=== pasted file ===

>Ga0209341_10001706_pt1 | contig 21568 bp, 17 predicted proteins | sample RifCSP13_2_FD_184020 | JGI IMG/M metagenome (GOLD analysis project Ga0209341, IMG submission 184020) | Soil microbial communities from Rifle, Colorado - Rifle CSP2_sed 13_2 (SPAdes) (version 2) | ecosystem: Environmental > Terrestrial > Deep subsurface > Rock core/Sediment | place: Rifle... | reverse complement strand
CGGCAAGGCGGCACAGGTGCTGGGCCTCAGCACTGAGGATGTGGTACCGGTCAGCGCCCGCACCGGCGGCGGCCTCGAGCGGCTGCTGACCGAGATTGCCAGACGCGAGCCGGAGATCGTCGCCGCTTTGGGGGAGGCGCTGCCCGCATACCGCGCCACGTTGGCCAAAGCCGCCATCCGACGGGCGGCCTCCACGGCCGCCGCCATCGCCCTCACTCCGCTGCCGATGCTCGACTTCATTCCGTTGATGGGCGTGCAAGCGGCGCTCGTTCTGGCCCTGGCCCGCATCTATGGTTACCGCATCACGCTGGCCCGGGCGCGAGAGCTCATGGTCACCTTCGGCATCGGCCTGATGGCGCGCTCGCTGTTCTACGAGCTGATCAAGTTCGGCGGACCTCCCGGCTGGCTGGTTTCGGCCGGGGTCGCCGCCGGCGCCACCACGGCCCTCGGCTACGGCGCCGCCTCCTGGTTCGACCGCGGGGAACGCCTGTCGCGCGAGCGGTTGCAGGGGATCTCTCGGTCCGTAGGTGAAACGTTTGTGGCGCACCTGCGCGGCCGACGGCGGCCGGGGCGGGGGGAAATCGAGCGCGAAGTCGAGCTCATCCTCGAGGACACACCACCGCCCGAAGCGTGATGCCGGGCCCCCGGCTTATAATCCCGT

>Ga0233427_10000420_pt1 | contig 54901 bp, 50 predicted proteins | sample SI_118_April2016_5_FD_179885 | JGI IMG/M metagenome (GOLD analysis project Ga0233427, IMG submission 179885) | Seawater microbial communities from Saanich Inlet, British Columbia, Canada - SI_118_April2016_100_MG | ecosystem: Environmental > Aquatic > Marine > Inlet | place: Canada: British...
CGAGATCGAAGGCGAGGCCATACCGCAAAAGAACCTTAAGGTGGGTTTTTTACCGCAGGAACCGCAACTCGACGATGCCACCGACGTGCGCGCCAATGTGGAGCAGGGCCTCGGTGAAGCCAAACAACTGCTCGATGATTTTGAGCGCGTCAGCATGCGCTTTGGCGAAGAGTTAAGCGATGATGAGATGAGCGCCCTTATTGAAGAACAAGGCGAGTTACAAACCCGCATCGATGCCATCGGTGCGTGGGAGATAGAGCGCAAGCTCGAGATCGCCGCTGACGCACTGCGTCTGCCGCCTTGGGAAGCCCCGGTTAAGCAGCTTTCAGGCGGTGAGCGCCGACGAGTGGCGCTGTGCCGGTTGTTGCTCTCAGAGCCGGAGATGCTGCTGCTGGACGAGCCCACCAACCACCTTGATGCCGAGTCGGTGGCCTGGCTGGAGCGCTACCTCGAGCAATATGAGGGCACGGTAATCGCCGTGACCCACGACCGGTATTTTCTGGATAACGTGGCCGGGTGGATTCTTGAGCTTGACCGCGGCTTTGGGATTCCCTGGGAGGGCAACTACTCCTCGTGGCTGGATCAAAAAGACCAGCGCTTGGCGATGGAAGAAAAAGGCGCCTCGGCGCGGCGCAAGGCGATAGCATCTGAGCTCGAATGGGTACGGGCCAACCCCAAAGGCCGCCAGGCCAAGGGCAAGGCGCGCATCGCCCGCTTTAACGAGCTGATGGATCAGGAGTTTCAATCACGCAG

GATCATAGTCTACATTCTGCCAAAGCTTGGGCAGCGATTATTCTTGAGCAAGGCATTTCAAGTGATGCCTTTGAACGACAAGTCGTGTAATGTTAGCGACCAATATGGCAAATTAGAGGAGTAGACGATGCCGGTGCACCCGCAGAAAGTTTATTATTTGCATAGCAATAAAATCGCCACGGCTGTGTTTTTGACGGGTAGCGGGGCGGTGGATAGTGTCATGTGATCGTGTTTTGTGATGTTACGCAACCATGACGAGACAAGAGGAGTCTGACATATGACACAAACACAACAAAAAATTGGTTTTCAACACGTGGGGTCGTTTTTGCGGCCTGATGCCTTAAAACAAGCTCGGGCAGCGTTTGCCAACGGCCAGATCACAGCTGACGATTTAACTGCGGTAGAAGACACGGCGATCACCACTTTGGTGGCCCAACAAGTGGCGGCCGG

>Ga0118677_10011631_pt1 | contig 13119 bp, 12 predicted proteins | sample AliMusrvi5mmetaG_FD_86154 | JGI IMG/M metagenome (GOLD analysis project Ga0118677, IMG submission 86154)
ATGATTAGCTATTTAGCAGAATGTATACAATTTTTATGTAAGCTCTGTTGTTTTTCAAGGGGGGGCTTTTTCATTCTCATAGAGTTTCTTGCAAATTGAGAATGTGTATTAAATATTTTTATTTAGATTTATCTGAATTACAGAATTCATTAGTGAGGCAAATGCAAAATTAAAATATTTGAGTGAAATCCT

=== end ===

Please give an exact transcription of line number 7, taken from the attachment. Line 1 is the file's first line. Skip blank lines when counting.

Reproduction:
ATGATTAGCTATTTAGCAGAATGTATACAATTTTTATGTAAGCTCTGTTGTTTTTCAAGGGGGGGCTTTTTCATTCTCATAGAGTTTCTTGCAAATTGAGAATGTGTATTAAATATTTTTATTTAGATTTATCTGAATTACAGAATTCATTAGTGAGGCAAATGCAAAATTAAAATATTTGAGTGAAATCCT